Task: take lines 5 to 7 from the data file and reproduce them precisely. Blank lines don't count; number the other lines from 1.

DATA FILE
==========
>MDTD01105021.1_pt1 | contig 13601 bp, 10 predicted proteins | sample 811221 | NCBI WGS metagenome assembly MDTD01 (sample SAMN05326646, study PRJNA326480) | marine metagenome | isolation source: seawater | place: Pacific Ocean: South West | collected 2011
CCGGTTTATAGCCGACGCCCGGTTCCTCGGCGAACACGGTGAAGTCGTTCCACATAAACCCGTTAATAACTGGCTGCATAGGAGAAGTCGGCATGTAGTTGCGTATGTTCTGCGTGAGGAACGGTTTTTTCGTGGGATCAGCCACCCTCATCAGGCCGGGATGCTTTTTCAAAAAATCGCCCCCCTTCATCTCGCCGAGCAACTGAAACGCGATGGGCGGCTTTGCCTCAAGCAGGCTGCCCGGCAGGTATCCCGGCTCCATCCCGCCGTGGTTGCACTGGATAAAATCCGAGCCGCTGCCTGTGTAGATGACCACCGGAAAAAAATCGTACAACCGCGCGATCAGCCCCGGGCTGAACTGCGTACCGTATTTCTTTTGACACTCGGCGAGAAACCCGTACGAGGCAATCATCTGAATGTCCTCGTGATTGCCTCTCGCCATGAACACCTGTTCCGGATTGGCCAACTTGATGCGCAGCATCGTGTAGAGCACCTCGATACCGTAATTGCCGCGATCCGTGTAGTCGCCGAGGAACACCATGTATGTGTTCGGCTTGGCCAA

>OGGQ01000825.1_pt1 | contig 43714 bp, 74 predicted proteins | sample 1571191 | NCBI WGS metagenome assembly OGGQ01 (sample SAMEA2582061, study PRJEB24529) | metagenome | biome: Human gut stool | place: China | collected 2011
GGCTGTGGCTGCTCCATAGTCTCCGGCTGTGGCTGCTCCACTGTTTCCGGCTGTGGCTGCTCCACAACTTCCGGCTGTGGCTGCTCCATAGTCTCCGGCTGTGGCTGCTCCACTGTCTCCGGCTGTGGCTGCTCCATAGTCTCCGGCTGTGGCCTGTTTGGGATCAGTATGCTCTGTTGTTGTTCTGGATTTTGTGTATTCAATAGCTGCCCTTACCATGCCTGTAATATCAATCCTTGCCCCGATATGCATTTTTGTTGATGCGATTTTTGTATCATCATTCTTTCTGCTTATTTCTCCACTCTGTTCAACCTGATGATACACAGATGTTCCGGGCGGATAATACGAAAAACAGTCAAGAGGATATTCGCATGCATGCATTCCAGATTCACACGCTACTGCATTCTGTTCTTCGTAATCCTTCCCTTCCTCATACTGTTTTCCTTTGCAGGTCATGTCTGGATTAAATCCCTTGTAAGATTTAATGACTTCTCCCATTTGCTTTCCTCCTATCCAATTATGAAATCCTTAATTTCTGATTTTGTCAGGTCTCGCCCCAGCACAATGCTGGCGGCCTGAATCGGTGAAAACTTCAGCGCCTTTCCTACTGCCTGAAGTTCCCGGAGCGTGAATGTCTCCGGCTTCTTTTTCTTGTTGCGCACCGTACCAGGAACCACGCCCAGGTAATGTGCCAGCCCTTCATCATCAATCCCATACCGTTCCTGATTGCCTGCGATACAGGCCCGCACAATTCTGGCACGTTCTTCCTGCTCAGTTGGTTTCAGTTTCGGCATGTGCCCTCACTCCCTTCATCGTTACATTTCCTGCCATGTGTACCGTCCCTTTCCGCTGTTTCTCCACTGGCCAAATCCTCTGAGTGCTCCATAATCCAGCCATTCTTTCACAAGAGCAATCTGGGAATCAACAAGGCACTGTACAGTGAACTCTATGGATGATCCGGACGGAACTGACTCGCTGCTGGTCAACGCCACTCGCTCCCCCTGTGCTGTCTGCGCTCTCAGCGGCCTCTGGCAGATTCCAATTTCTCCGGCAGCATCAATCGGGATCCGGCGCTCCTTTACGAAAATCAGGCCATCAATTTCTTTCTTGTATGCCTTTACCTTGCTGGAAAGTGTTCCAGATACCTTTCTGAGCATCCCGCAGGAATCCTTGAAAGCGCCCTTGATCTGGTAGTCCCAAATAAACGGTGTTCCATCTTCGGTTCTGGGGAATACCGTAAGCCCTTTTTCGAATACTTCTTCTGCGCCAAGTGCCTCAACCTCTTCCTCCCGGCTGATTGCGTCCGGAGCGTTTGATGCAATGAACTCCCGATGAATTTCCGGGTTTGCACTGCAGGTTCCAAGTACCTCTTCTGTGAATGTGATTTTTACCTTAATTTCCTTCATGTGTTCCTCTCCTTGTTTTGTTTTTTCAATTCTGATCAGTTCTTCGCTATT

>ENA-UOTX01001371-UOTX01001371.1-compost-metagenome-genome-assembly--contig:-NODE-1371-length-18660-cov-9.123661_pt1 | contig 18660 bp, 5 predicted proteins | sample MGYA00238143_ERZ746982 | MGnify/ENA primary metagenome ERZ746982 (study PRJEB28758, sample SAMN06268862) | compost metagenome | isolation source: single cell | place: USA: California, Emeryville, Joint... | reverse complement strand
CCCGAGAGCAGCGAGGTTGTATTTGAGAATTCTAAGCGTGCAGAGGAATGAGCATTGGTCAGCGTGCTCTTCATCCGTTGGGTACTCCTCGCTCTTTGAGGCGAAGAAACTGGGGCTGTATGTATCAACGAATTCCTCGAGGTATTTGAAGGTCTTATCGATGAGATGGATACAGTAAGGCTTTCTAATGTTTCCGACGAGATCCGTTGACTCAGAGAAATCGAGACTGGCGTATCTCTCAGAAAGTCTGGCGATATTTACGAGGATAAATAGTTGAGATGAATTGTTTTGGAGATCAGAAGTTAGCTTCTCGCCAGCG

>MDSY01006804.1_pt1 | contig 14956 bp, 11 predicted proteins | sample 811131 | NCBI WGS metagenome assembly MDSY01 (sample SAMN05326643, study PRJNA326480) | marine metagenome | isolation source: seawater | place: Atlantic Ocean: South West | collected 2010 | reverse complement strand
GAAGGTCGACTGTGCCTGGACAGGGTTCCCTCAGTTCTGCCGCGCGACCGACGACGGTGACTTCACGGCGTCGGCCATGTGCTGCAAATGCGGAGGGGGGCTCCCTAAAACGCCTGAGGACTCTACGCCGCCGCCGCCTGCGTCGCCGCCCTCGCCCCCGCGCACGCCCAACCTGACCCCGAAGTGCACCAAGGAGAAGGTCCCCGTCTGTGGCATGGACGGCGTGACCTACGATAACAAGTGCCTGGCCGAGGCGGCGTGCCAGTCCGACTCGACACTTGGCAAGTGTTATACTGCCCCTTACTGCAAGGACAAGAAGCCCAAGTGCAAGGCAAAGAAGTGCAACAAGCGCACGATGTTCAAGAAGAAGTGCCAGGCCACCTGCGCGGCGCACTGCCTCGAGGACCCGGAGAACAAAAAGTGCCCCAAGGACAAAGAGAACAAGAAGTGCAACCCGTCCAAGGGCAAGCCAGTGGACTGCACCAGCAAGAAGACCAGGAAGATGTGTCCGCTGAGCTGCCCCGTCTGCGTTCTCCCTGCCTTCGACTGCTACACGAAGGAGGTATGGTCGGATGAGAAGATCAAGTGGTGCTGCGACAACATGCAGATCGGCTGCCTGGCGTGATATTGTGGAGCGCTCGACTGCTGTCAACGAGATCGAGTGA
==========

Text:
>ENA-UOTX01001371-UOTX01001371.1-compost-metagenome-genome-assembly--contig:-NODE-1371-length-18660-cov-9.123661_pt1 | contig 18660 bp, 5 predicted proteins | sample MGYA00238143_ERZ746982 | MGnify/ENA primary metagenome ERZ746982 (study PRJEB28758, sample SAMN06268862) | compost metagenome | isolation source: single cell | place: USA: California, Emeryville, Joint... | reverse complement strand
CCCGAGAGCAGCGAGGTTGTATTTGAGAATTCTAAGCGTGCAGAGGAATGAGCATTGGTCAGCGTGCTCTTCATCCGTTGGGTACTCCTCGCTCTTTGAGGCGAAGAAACTGGGGCTGTATGTATCAACGAATTCCTCGAGGTATTTGAAGGTCTTATCGATGAGATGGATACAGTAAGGCTTTCTAATGTTTCCGACGAGATCCGTTGACTCAGAGAAATCGAGACTGGCGTATCTCTCAGAAAGTCTGGCGATATTTACGAGGATAAATAGTTGAGATGAATTGTTTTGGAGATCAGAAGTTAGCTTCTCGCCAGCG

>MDSY01006804.1_pt1 | contig 14956 bp, 11 predicted proteins | sample 811131 | NCBI WGS metagenome assembly MDSY01 (sample SAMN05326643, study PRJNA326480) | marine metagenome | isolation source: seawater | place: Atlantic Ocean: South West | collected 2010 | reverse complement strand